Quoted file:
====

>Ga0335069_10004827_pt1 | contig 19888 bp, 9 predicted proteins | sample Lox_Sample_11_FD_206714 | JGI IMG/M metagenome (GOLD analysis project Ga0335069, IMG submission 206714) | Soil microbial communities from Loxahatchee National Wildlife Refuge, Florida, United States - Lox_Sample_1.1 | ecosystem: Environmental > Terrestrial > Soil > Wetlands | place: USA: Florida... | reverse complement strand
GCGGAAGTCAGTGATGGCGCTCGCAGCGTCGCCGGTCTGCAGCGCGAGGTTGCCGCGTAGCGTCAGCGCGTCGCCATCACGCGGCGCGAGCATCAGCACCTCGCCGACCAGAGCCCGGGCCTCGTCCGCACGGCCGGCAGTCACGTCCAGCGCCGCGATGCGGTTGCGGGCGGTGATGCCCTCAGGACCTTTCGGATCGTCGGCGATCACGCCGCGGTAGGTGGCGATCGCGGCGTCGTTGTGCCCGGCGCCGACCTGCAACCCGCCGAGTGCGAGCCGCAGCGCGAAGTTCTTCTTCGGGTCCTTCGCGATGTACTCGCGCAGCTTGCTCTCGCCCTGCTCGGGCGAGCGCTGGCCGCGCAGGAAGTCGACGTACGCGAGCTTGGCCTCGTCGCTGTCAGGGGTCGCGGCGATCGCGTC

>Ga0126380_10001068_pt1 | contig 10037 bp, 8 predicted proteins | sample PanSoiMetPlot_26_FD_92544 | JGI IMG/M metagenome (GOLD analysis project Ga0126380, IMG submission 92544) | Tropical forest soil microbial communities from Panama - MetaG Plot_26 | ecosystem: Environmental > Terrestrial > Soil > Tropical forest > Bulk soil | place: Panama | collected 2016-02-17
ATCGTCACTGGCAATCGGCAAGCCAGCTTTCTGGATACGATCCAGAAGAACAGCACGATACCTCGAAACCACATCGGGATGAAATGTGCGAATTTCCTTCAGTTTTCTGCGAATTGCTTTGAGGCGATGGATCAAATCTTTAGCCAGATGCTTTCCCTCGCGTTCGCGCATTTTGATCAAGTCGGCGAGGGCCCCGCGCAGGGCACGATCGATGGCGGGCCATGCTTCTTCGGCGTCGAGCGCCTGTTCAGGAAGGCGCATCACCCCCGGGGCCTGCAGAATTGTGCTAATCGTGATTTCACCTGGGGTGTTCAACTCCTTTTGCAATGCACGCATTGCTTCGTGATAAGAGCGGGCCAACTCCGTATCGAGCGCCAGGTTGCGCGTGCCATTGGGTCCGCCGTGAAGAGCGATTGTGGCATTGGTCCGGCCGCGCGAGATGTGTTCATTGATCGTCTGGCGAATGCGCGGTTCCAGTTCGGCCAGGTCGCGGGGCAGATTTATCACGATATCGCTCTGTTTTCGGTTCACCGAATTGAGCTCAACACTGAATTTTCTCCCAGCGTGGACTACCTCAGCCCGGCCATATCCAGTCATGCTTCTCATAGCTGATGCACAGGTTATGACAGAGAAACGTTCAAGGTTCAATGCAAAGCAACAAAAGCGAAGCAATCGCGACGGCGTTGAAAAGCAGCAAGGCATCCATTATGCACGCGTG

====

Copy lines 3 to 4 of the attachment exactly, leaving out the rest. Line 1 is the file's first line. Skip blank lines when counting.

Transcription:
>Ga0126380_10001068_pt1 | contig 10037 bp, 8 predicted proteins | sample PanSoiMetPlot_26_FD_92544 | JGI IMG/M metagenome (GOLD analysis project Ga0126380, IMG submission 92544) | Tropical forest soil microbial communities from Panama - MetaG Plot_26 | ecosystem: Environmental > Terrestrial > Soil > Tropical forest > Bulk soil | place: Panama | collected 2016-02-17
ATCGTCACTGGCAATCGGCAAGCCAGCTTTCTGGATACGATCCAGAAGAACAGCACGATACCTCGAAACCACATCGGGATGAAATGTGCGAATTTCCTTCAGTTTTCTGCGAATTGCTTTGAGGCGATGGATCAAATCTTTAGCCAGATGCTTTCCCTCGCGTTCGCGCATTTTGATCAAGTCGGCGAGGGCCCCGCGCAGGGCACGATCGATGGCGGGCCATGCTTCTTCGGCGTCGAGCGCCTGTTCAGGAAGGCGCATCACCCCCGGGGCCTGCAGAATTGTGCTAATCGTGATTTCACCTGGGGTGTTCAACTCCTTTTGCAATGCACGCATTGCTTCGTGATAAGAGCGGGCCAACTCCGTATCGAGCGCCAGGTTGCGCGTGCCATTGGGTCCGCCGTGAAGAGCGATTGTGGCATTGGTCCGGCCGCGCGAGATGTGTTCATTGATCGTCTGGCGAATGCGCGGTTCCAGTTCGGCCAGGTCGCGGGGCAGATTTATCACGATATCGCTCTGTTTTCGGTTCACCGAATTGAGCTCAACACTGAATTTTCTCCCAGCGTGGACTACCTCAGCCCGGCCATATCCAGTCATGCTTCTCATAGCTGATGCACAGGTTATGACAGAGAAACGTTCAAGGTTCAATGCAAAGCAACAAAAGCGAAGCAATCGCGACGGCGTTGAAAAGCAGCAAGGCATCCATTATGCACGCGTG